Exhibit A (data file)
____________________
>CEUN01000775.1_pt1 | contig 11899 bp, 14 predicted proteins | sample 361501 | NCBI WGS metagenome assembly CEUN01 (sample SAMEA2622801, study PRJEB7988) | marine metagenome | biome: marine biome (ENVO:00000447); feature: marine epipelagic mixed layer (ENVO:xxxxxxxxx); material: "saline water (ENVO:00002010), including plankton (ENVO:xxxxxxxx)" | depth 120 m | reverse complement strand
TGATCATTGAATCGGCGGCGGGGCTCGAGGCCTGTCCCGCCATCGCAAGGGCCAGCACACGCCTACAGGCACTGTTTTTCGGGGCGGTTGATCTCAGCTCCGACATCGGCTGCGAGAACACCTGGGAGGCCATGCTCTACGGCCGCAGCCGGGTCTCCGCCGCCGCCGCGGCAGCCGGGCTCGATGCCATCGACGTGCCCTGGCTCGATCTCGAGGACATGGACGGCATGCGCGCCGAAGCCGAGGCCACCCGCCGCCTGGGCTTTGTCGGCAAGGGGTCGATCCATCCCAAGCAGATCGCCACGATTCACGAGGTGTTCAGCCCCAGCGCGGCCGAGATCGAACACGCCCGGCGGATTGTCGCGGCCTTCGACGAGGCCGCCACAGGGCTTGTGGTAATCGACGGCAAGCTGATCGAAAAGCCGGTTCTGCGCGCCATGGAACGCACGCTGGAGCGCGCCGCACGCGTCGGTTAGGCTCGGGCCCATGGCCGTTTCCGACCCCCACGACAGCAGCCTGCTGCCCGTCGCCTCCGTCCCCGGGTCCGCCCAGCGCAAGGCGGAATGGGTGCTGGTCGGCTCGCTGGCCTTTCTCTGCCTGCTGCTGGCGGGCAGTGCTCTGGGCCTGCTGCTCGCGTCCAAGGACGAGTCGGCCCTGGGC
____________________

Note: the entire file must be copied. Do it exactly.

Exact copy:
>CEUN01000775.1_pt1 | contig 11899 bp, 14 predicted proteins | sample 361501 | NCBI WGS metagenome assembly CEUN01 (sample SAMEA2622801, study PRJEB7988) | marine metagenome | biome: marine biome (ENVO:00000447); feature: marine epipelagic mixed layer (ENVO:xxxxxxxxx); material: "saline water (ENVO:00002010), including plankton (ENVO:xxxxxxxx)" | depth 120 m | reverse complement strand
TGATCATTGAATCGGCGGCGGGGCTCGAGGCCTGTCCCGCCATCGCAAGGGCCAGCACACGCCTACAGGCACTGTTTTTCGGGGCGGTTGATCTCAGCTCCGACATCGGCTGCGAGAACACCTGGGAGGCCATGCTCTACGGCCGCAGCCGGGTCTCCGCCGCCGCCGCGGCAGCCGGGCTCGATGCCATCGACGTGCCCTGGCTCGATCTCGAGGACATGGACGGCATGCGCGCCGAAGCCGAGGCCACCCGCCGCCTGGGCTTTGTCGGCAAGGGGTCGATCCATCCCAAGCAGATCGCCACGATTCACGAGGTGTTCAGCCCCAGCGCGGCCGAGATCGAACACGCCCGGCGGATTGTCGCGGCCTTCGACGAGGCCGCCACAGGGCTTGTGGTAATCGACGGCAAGCTGATCGAAAAGCCGGTTCTGCGCGCCATGGAACGCACGCTGGAGCGCGCCGCACGCGTCGGTTAGGCTCGGGCCCATGGCCGTTTCCGACCCCCACGACAGCAGCCTGCTGCCCGTCGCCTCCGTCCCCGGGTCCGCCCAGCGCAAGGCGGAATGGGTGCTGGTCGGCTCGCTGGCCTTTCTCTGCCTGCTGCTGGCGGGCAGTGCTCTGGGCCTGCTGCTCGCGTCCAAGGACGAGTCGGCCCTGGGC